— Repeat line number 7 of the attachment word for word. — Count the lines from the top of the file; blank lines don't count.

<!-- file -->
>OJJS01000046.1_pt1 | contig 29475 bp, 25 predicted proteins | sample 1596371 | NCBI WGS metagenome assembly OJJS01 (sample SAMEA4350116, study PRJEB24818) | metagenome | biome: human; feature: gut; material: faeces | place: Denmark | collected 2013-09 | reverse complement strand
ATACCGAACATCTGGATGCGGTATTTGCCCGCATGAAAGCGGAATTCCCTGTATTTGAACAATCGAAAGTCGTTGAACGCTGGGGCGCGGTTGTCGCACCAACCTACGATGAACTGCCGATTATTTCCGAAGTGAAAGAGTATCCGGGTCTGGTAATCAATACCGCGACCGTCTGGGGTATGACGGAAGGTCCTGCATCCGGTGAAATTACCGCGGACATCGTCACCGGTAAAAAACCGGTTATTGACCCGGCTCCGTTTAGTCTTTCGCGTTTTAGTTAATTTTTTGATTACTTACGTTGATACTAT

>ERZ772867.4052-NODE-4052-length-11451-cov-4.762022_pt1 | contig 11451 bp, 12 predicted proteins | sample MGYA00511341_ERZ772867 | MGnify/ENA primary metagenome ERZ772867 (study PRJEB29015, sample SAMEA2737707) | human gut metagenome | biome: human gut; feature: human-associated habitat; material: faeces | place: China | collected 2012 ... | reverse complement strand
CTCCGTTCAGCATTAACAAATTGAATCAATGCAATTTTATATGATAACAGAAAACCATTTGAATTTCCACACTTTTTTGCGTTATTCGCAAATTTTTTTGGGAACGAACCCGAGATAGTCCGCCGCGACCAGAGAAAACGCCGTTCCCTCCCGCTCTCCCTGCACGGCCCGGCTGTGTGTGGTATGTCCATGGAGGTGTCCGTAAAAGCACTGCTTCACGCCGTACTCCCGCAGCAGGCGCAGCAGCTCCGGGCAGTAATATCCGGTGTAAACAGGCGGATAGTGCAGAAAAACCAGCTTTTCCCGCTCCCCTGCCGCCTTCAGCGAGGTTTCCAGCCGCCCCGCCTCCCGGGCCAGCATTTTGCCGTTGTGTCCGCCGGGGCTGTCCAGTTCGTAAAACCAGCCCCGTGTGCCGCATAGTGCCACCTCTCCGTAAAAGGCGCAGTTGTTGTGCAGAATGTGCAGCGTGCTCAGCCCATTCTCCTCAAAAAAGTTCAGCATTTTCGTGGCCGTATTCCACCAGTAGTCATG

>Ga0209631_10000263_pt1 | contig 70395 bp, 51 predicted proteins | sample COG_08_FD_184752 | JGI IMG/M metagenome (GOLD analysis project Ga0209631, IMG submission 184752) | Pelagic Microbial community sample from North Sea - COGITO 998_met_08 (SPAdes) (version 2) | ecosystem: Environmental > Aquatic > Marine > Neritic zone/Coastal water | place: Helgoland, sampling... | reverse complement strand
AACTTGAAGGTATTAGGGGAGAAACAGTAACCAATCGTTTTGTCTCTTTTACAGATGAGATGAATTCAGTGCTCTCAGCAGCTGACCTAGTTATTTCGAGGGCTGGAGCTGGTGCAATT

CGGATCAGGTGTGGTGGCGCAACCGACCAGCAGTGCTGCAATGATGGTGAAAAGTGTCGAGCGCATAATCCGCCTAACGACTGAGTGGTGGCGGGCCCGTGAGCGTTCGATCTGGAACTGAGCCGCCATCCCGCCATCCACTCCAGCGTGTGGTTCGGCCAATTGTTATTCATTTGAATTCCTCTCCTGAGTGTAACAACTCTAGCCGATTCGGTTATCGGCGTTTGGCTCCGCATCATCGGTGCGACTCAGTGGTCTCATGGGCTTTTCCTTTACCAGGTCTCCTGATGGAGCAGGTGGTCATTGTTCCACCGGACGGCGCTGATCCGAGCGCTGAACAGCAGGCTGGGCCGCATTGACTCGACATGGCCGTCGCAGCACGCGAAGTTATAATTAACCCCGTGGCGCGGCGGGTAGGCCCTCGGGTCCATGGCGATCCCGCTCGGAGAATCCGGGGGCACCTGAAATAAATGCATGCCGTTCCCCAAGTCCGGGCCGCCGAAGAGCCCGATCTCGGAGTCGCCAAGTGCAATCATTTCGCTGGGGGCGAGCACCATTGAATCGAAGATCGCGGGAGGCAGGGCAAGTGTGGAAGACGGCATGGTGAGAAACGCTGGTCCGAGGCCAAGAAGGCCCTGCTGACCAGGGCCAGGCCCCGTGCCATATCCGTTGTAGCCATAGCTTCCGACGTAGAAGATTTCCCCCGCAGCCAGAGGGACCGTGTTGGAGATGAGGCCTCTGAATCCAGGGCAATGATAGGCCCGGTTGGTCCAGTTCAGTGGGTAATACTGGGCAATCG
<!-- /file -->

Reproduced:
CGGATCAGGTGTGGTGGCGCAACCGACCAGCAGTGCTGCAATGATGGTGAAAAGTGTCGAGCGCATAATCCGCCTAACGACTGAGTGGTGGCGGGCCCGTGAGCGTTCGATCTGGAACTGAGCCGCCATCCCGCCATCCACTCCAGCGTGTGGTTCGGCCAATTGTTATTCATTTGAATTCCTCTCCTGAGTGTAACAACTCTAGCCGATTCGGTTATCGGCGTTTGGCTCCGCATCATCGGTGCGACTCAGTGGTCTCATGGGCTTTTCCTTTACCAGGTCTCCTGATGGAGCAGGTGGTCATTGTTCCACCGGACGGCGCTGATCCGAGCGCTGAACAGCAGGCTGGGCCGCATTGACTCGACATGGCCGTCGCAGCACGCGAAGTTATAATTAACCCCGTGGCGCGGCGGGTAGGCCCTCGGGTCCATGGCGATCCCGCTCGGAGAATCCGGGGGCACCTGAAATAAATGCATGCCGTTCCCCAAGTCCGGGCCGCCGAAGAGCCCGATCTCGGAGTCGCCAAGTGCAATCATTTCGCTGGGGGCGAGCACCATTGAATCGAAGATCGCGGGAGGCAGGGCAAGTGTGGAAGACGGCATGGTGAGAAACGCTGGTCCGAGGCCAAGAAGGCCCTGCTGACCAGGGCCAGGCCCCGTGCCATATCCGTTGTAGCCATAGCTTCCGACGTAGAAGATTTCCCCCGCAGCCAGAGGGACCGTGTTGGAGATGAGGCCTCTGAATCCAGGGCAATGATAGGCCCGGTTGGTCCAGTTCAGTGGGTAATACTGGGCAATCG